Elisabeth Brauß (piano)
Symphony No.103 in E-flat (The Drum Roll)
Piano Concerto No.23 in A, K488
Symphony No.4 in B-flat, Op.60
Reviewed by: Peter Reed
Reviewed: 3 August, 2021
Venue: Royal Albert Hall, London
The BBC Philharmonic’s chief conductor Omer Meir Wellber had to withdraw from this first Prom – Covid again – so out went the advertised first-half of Schubert and a BBC commission from Ella Milch-Sheriff. In came Ben Gernon, the orchestra’s former principal guest conductor, a late Haydn Symphony, and the German pianist Elisabeth Brauß (an award-winning BBC New Generation artist) in Mozart. All good solid Viennese fare.
A bit too solid, even stolid, in the case of The Drum Roll Symphony, in an oddly anonymous reading that nodded to period manners but rather lacked style. Haydn needs attitude, his music wagging its tail wanting to be out and about. The opening throat-clearing drumroll went well enough, but despite the first movement’s brusque Beethovenian gestures, its Allegro con spirito stayed non-alcoholic. Gernon, baton-free, turned things around in the alternating major-minor variations of the slow movement, taking it a perfectly judged tempo, distinguished by the leader Zoë Beyers’s seductive violin embroideries. But, Vienna, we did not have lift-off.
Which we did in Mozart’s K488 Piano Concerto. Brauß gave a short broadcast interview that eloquently made the point of Mozart’s operatic tendencies in his Piano Concertos, and then went on just as eloquently to make her point with considerable insight. Perhaps it was the Steinway being decisive about style, but everything slipped into focus – in lively interaction, a richer string sound than in the Haydn, lovely woodwind playing, and an unfussy, natural ensemble, surprising since the modest classical orchestra was spread over a space that normally might have accommodated Gurrelieder. If Brauß was knowing and flirtatious in the first movement, perhaps she could be forgiven for overdoing the sorrowful romance of the Adagio as her playing wandered lonely, then lonelier, as a cloud, to the point of vanishing into inaudibility. And then she – and Gernon, who really had the measure of how this Concerto goes – snapped into a deliciously theatrical account of the Finale that swaggered with good humour. I very much look forward to hearing her again soon.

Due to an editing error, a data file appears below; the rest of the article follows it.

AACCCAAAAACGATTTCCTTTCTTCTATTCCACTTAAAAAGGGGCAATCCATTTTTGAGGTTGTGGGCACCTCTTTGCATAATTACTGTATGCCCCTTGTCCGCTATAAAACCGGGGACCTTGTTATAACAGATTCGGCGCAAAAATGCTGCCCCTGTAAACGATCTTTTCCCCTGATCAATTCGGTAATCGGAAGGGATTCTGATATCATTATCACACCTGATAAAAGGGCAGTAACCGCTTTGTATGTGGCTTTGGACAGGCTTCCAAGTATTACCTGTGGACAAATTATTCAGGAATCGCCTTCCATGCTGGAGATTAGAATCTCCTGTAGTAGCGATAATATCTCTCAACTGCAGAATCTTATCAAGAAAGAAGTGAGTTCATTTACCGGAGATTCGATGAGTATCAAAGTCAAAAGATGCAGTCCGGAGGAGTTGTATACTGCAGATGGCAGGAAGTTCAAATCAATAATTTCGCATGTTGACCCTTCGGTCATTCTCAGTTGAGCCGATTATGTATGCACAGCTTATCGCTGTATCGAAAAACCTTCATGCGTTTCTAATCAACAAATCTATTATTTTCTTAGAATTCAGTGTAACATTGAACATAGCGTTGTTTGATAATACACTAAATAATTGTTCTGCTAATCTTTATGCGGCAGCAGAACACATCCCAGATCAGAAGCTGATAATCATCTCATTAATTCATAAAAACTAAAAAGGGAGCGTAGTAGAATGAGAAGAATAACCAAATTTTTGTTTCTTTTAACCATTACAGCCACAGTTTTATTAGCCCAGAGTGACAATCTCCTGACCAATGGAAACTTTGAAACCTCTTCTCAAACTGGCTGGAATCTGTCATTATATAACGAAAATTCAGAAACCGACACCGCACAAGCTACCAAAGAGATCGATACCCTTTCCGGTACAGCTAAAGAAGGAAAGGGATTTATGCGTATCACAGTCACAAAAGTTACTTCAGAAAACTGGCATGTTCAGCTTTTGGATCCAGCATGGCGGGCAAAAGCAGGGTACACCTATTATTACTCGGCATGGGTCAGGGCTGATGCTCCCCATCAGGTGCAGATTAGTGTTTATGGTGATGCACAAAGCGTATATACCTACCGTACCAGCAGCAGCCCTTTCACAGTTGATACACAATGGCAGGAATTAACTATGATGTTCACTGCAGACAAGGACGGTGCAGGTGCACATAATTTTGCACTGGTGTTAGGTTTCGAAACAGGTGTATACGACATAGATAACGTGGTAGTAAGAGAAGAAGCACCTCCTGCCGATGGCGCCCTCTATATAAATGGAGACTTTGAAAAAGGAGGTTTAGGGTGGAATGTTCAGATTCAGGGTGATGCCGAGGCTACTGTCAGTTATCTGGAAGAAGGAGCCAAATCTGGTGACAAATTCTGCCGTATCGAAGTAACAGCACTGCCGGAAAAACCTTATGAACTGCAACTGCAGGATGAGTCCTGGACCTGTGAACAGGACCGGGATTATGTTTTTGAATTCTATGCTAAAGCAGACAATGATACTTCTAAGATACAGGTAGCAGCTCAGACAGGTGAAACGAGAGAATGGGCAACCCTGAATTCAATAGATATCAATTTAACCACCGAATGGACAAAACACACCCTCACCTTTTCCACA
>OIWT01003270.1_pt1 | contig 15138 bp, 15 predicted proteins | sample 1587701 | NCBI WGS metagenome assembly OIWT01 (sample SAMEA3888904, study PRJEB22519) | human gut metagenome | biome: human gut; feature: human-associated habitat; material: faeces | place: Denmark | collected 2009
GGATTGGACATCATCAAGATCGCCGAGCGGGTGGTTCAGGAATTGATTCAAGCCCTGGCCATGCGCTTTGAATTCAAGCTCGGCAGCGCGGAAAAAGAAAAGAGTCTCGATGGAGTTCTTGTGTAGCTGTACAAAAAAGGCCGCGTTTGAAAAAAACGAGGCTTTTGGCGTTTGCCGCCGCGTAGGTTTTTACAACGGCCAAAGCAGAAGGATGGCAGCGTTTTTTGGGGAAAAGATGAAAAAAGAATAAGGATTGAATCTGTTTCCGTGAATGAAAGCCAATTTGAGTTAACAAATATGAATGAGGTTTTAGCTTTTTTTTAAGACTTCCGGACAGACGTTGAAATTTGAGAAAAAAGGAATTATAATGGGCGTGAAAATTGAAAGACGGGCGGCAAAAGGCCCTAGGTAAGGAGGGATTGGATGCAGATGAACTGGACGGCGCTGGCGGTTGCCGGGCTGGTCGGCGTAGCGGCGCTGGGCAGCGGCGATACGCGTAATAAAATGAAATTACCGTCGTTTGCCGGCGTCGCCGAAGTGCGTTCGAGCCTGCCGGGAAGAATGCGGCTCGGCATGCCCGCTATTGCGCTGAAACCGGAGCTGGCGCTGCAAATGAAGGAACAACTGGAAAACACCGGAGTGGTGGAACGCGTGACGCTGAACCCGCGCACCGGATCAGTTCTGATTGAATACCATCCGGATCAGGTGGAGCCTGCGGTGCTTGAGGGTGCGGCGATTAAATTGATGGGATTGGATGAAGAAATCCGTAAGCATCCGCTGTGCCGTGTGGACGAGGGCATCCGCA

Gernon and the BBC Philharmonic, the strings enlarged a desk, didn’t look back in an invigorating, edge-of-the-seat outing of Beethoven’s Fourth Symphony that punches above its weight. The tonality-dodging slow introduction had vital depth and magic, the strings offered a raw, beefy sound in the strapping first-movement Allegro vivace, and throughout Gernon was very attentive to the sneak previews of the Fifth and Sixth Symphonies that take you by surprise. Most satisfying was Gernon’s way with the Adagio, an equivocal mix of easy-going serenade and high drama, which gave John Bradbury’s clarinet his moment in the sun. Rhythmically taut, temperamentally secure, this was a Beethoven 4 to treasure.